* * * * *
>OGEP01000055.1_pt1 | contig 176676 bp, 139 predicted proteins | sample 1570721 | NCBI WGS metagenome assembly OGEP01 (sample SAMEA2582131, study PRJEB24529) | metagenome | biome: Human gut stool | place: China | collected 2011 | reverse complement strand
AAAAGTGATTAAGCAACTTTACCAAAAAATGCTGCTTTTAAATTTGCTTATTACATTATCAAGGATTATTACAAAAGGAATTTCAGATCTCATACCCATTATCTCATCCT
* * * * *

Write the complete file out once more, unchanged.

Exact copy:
>OGEP01000055.1_pt1 | contig 176676 bp, 139 predicted proteins | sample 1570721 | NCBI WGS metagenome assembly OGEP01 (sample SAMEA2582131, study PRJEB24529) | metagenome | biome: Human gut stool | place: China | collected 2011 | reverse complement strand
AAAAGTGATTAAGCAACTTTACCAAAAAATGCTGCTTTTAAATTTGCTTATTACATTATCAAGGATTATTACAAAAGGAATTTCAGATCTCATACCCATTATCTCATCCT